NetworkWorld interviewed Håkon Wium Lie, Opera Software's CTO. Lie believes that the browser ballot screen will improve competition among browsers (well, among The Chosen Ones on The List, anyway), and that it will also lead to improved web standards compliance by Internet Explorer, particularly SVG support.
This seems like a rather roundabout way of achieving better standards compliance. I know of a much better way to achieve that, and it doesn't require browser nag screens or more of that nonsense: why doesn't the EC force Microsoft to make IE more standards compliant, instead of forcing them to offer a browser ballot screen? Sure, that's not what Opera wants (they want a free ride), but in the end, that's what we all want, right? You know "we", the consumers? Isn't that what this is supposed to be about?
Lie also believes it would be a good idea if Apple and Ubuntu were to offer a browser ballot box. "The Microsoft case is based on antitrust law, something that only applies to monopolies. Apple and Ubuntu are not monopolies as per the legal definition of a monopoly," Lie writes, "Still, it may be a good idea to offer it; the browser is the most important tool for most of us, and having access to better browsers is a good thing."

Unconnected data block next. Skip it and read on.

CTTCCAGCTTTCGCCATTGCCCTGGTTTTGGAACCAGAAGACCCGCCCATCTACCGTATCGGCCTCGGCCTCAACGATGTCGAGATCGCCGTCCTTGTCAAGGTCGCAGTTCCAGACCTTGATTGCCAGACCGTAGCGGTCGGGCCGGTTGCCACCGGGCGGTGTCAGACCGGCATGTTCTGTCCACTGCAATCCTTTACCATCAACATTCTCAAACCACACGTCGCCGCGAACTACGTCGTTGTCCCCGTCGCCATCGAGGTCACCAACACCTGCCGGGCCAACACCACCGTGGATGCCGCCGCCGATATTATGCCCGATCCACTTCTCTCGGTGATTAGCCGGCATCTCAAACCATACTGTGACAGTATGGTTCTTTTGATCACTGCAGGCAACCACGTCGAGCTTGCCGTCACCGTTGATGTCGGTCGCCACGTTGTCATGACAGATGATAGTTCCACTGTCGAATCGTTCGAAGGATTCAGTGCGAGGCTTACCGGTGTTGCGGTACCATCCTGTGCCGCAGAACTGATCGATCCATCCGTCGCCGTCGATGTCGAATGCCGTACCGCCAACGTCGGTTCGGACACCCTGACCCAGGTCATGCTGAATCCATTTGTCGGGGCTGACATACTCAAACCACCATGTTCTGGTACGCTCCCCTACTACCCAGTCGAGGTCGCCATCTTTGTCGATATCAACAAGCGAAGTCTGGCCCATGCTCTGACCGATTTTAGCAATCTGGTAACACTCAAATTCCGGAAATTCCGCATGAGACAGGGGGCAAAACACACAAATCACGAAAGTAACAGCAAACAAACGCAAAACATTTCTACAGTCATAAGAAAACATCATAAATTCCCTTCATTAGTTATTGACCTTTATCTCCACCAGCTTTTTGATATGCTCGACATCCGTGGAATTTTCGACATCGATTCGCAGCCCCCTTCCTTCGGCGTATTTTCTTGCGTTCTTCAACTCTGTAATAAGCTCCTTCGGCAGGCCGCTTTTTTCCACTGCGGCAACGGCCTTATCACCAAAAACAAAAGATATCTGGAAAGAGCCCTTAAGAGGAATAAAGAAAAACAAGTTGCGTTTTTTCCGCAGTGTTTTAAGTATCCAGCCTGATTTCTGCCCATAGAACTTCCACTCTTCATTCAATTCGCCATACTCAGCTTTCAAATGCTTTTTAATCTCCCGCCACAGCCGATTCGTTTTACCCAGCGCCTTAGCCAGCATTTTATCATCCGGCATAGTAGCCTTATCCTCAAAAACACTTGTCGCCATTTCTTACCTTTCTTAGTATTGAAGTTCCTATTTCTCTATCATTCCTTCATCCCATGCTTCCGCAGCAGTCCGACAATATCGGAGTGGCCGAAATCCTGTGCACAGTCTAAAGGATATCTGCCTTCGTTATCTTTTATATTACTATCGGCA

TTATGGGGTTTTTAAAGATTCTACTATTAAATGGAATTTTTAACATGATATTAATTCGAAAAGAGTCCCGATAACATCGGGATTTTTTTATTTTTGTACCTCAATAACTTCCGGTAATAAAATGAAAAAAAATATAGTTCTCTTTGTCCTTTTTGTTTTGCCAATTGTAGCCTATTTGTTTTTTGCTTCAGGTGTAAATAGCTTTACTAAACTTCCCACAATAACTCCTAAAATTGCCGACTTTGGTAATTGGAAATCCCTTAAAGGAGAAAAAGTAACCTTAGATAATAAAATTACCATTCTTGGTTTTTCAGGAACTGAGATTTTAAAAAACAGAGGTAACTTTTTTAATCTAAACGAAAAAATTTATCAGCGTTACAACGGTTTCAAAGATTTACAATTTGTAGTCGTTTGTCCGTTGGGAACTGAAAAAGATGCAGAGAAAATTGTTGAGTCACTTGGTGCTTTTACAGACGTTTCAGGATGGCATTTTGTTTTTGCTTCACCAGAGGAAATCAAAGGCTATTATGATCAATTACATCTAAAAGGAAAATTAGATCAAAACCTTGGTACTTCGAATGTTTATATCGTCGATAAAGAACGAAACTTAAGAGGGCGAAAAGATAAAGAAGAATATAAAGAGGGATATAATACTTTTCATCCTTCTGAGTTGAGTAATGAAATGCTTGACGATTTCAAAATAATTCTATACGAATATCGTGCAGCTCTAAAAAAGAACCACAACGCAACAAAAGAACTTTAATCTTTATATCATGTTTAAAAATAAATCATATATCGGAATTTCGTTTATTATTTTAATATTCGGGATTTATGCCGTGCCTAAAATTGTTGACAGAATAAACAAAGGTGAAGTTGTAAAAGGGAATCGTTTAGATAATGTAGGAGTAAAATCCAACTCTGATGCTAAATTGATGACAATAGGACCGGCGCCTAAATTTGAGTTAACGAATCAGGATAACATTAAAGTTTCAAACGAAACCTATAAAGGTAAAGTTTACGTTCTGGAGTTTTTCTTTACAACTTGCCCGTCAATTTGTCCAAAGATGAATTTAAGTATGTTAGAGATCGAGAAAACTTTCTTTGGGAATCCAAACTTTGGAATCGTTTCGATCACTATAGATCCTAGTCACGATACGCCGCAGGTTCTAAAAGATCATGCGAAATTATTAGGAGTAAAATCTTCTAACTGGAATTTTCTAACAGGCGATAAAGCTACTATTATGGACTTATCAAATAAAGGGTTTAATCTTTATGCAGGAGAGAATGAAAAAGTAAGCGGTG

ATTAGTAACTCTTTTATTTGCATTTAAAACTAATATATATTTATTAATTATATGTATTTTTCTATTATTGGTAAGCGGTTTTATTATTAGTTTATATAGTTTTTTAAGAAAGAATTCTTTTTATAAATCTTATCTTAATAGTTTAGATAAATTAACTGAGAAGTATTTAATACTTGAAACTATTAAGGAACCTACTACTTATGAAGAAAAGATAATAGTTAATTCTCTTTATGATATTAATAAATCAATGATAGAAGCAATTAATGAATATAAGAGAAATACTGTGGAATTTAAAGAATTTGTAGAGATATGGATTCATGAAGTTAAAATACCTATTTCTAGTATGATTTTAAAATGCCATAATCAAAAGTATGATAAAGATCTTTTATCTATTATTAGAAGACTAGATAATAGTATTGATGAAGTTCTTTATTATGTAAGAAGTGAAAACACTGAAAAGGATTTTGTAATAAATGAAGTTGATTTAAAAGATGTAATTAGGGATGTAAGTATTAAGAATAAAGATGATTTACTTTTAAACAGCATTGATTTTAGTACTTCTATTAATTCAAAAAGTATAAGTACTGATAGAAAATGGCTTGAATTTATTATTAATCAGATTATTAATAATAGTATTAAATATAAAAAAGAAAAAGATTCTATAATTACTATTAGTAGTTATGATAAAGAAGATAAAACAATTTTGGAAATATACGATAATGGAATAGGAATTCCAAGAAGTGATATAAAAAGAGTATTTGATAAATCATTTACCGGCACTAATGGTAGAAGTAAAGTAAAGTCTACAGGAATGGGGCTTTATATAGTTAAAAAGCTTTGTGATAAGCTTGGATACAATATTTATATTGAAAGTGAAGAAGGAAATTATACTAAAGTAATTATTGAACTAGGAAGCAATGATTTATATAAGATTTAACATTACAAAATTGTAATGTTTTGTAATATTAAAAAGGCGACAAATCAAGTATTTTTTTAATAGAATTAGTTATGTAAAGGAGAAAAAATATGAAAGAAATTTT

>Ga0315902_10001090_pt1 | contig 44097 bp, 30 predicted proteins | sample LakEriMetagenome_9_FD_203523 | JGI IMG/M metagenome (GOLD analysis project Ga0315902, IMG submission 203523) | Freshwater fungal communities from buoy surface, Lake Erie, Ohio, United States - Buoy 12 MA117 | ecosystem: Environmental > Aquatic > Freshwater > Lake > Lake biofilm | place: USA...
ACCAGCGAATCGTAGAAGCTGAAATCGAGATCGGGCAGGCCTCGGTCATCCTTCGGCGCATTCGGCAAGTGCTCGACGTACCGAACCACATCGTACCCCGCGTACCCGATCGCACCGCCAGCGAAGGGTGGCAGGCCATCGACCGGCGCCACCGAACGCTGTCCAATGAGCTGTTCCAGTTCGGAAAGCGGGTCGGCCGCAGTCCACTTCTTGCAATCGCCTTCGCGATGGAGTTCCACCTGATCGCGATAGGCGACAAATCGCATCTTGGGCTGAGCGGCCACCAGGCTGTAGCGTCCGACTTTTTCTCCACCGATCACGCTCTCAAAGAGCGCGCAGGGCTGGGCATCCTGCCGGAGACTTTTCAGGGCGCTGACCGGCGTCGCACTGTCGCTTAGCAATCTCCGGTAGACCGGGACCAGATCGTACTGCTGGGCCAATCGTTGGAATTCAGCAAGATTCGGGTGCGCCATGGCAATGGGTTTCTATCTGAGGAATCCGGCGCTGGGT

I've got some free advice for Opera, courtesy of sbergman27: "Open your code, Lie, and then we can talk about getting you into Debian, Fedora, et. al." Apple is a different story, of course, but I get the vague impression that the Cupertino company isn't really interested in browser ballot screens.
Opera could of course also make a browser that people actually want to install. Just a suggestion.